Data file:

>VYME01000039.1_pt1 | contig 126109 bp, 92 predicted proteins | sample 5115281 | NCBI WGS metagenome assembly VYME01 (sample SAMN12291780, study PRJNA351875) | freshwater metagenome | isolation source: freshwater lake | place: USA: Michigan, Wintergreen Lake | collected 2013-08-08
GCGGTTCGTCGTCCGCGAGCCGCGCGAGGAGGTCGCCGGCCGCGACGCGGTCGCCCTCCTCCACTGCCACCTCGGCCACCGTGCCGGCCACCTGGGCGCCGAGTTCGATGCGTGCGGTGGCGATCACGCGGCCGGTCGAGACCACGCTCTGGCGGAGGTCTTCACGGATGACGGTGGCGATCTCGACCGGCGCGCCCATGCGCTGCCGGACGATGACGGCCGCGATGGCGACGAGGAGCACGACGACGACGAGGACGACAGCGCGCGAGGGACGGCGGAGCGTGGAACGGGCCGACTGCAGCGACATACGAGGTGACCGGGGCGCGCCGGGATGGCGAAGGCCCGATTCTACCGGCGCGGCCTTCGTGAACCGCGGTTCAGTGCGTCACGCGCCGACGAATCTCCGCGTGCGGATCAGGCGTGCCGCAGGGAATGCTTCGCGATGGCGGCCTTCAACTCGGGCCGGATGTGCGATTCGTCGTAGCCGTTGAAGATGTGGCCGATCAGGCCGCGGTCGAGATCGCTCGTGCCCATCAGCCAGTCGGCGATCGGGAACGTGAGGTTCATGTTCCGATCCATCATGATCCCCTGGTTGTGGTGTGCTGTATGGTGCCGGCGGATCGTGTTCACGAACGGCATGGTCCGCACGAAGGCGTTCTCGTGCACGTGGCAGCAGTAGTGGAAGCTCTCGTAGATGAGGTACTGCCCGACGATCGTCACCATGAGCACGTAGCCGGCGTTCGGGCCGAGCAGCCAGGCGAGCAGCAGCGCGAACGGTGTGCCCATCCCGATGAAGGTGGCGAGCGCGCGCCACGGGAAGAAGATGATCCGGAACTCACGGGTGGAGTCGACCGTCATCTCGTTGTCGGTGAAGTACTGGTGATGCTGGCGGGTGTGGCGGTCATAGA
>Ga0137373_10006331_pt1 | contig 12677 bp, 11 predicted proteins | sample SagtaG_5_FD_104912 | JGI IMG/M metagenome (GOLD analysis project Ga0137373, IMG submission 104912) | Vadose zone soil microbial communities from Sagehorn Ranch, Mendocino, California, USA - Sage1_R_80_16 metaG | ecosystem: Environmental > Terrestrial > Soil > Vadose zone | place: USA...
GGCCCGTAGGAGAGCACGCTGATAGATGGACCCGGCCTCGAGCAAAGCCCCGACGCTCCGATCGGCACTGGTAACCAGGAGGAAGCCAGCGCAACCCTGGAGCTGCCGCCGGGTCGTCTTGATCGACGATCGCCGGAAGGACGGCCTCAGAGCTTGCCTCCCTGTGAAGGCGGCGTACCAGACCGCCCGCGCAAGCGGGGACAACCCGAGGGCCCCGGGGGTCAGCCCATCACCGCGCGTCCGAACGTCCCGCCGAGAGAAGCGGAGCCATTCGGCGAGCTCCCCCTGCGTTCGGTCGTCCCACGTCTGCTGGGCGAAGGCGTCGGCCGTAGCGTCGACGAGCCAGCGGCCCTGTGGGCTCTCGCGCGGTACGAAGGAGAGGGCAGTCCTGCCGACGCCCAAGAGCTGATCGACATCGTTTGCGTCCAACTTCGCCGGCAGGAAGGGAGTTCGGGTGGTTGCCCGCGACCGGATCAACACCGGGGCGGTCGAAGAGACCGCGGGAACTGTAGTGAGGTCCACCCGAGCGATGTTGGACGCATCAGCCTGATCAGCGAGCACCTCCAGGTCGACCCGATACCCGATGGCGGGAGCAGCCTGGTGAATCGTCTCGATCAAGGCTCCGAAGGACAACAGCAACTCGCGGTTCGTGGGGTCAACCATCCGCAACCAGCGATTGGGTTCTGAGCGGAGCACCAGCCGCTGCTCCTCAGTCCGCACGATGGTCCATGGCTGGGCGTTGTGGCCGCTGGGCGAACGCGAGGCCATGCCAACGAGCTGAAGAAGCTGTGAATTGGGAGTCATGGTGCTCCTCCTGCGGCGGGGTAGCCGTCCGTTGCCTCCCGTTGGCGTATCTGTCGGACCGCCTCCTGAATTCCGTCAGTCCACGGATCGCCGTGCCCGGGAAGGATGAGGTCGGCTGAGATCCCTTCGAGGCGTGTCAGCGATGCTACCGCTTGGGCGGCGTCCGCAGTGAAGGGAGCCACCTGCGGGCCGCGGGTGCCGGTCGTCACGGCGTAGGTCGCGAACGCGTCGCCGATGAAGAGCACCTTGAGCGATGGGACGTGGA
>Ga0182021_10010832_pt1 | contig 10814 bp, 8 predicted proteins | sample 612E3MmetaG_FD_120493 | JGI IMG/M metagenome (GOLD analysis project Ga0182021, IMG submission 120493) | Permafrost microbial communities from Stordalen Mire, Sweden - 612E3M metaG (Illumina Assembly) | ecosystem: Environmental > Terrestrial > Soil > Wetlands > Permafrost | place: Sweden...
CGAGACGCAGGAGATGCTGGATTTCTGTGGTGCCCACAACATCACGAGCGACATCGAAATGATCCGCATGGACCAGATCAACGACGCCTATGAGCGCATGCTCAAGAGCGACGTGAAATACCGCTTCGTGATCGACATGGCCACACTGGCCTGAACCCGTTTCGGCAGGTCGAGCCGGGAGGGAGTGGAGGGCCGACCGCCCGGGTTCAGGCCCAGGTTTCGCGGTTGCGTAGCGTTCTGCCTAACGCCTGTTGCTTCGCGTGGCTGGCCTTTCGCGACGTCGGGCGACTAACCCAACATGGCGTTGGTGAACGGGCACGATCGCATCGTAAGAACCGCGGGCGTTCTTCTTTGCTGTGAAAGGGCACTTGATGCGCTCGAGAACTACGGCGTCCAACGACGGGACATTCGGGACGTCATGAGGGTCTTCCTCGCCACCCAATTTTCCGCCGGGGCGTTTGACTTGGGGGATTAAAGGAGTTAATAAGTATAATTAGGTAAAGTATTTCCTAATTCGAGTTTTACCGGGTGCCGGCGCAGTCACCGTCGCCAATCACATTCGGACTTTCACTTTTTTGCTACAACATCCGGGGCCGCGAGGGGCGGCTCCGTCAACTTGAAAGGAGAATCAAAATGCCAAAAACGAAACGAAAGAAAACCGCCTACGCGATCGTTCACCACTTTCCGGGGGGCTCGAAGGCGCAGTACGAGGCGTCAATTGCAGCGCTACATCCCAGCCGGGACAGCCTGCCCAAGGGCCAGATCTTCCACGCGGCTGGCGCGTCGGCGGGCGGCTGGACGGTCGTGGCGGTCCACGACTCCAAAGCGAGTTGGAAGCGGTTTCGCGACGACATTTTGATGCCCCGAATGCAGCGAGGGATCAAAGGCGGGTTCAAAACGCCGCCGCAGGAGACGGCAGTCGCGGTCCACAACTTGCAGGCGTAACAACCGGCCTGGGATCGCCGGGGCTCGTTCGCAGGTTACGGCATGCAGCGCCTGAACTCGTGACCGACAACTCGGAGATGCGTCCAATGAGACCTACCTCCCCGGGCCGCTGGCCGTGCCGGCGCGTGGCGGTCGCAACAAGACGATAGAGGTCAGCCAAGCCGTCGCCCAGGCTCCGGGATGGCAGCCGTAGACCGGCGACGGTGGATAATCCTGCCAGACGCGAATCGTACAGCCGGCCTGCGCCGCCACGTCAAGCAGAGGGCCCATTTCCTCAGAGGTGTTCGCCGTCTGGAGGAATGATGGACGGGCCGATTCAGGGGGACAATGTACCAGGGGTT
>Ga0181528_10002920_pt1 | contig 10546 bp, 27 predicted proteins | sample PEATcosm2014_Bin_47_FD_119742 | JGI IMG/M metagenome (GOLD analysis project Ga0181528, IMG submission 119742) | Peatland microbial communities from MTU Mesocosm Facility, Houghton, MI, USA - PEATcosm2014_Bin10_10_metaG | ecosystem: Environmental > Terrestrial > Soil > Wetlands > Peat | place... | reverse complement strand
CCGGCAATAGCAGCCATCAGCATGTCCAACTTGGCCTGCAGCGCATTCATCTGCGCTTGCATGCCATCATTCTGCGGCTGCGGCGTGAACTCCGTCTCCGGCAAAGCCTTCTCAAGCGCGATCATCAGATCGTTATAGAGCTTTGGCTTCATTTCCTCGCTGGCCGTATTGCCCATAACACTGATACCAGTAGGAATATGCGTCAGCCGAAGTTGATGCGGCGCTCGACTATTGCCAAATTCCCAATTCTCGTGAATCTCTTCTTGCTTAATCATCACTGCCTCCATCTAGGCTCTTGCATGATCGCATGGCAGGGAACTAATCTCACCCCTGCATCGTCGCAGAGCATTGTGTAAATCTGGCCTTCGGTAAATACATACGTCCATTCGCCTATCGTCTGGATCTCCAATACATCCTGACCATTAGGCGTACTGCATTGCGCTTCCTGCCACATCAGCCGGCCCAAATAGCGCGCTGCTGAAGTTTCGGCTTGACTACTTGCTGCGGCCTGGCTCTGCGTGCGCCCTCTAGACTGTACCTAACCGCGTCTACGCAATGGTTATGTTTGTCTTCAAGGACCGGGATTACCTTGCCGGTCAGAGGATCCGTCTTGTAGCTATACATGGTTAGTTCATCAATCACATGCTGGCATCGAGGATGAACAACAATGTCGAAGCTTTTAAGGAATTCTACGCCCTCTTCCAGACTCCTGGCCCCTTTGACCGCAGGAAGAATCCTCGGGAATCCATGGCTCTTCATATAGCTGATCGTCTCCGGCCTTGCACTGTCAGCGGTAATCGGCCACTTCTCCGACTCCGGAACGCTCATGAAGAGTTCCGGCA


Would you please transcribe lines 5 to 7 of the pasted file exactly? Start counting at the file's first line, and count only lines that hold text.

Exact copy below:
>Ga0182021_10010832_pt1 | contig 10814 bp, 8 predicted proteins | sample 612E3MmetaG_FD_120493 | JGI IMG/M metagenome (GOLD analysis project Ga0182021, IMG submission 120493) | Permafrost microbial communities from Stordalen Mire, Sweden - 612E3M metaG (Illumina Assembly) | ecosystem: Environmental > Terrestrial > Soil > Wetlands > Permafrost | place: Sweden...
CGAGACGCAGGAGATGCTGGATTTCTGTGGTGCCCACAACATCACGAGCGACATCGAAATGATCCGCATGGACCAGATCAACGACGCCTATGAGCGCATGCTCAAGAGCGACGTGAAATACCGCTTCGTGATCGACATGGCCACACTGGCCTGAACCCGTTTCGGCAGGTCGAGCCGGGAGGGAGTGGAGGGCCGACCGCCCGGGTTCAGGCCCAGGTTTCGCGGTTGCGTAGCGTTCTGCCTAACGCCTGTTGCTTCGCGTGGCTGGCCTTTCGCGACGTCGGGCGACTAACCCAACATGGCGTTGGTGAACGGGCACGATCGCATCGTAAGAACCGCGGGCGTTCTTCTTTGCTGTGAAAGGGCACTTGATGCGCTCGAGAACTACGGCGTCCAACGACGGGACATTCGGGACGTCATGAGGGTCTTCCTCGCCACCCAATTTTCCGCCGGGGCGTTTGACTTGGGGGATTAAAGGAGTTAATAAGTATAATTAGGTAAAGTATTTCCTAATTCGAGTTTTACCGGGTGCCGGCGCAGTCACCGTCGCCAATCACATTCGGACTTTCACTTTTTTGCTACAACATCCGGGGCCGCGAGGGGCGGCTCCGTCAACTTGAAAGGAGAATCAAAATGCCAAAAACGAAACGAAAGAAAACCGCCTACGCGATCGTTCACCACTTTCCGGGGGGCTCGAAGGCGCAGTACGAGGCGTCAATTGCAGCGCTACATCCCAGCCGGGACAGCCTGCCCAAGGGCCAGATCTTCCACGCGGCTGGCGCGTCGGCGGGCGGCTGGACGGTCGTGGCGGTCCACGACTCCAAAGCGAGTTGGAAGCGGTTTCGCGACGACATTTTGATGCCCCGAATGCAGCGAGGGATCAAAGGCGGGTTCAAAACGCCGCCGCAGGAGACGGCAGTCGCGGTCCACAACTTGCAGGCGTAACAACCGGCCTGGGATCGCCGGGGCTCGTTCGCAGGTTACGGCATGCAGCGCCTGAACTCGTGACCGACAACTCGGAGATGCGTCCAATGAGACCTACCTCCCCGGGCCGCTGGCCGTGCCGGCGCGTGGCGGTCGCAACAAGACGATAGAGGTCAGCCAAGCCGTCGCCCAGGCTCCGGGATGGCAGCCGTAGACCGGCGACGGTGGATAATCCTGCCAGACGCGAATCGTACAGCCGGCCTGCGCCGCCACGTCAAGCAGAGGGCCCATTTCCTCAGAGGTGTTCGCCGTCTGGAGGAATGATGGACGGGCCGATTCAGGGGGACAATGTACCAGGGGTT
>Ga0181528_10002920_pt1 | contig 10546 bp, 27 predicted proteins | sample PEATcosm2014_Bin_47_FD_119742 | JGI IMG/M metagenome (GOLD analysis project Ga0181528, IMG submission 119742) | Peatland microbial communities from MTU Mesocosm Facility, Houghton, MI, USA - PEATcosm2014_Bin10_10_metaG | ecosystem: Environmental > Terrestrial > Soil > Wetlands > Peat | place... | reverse complement strand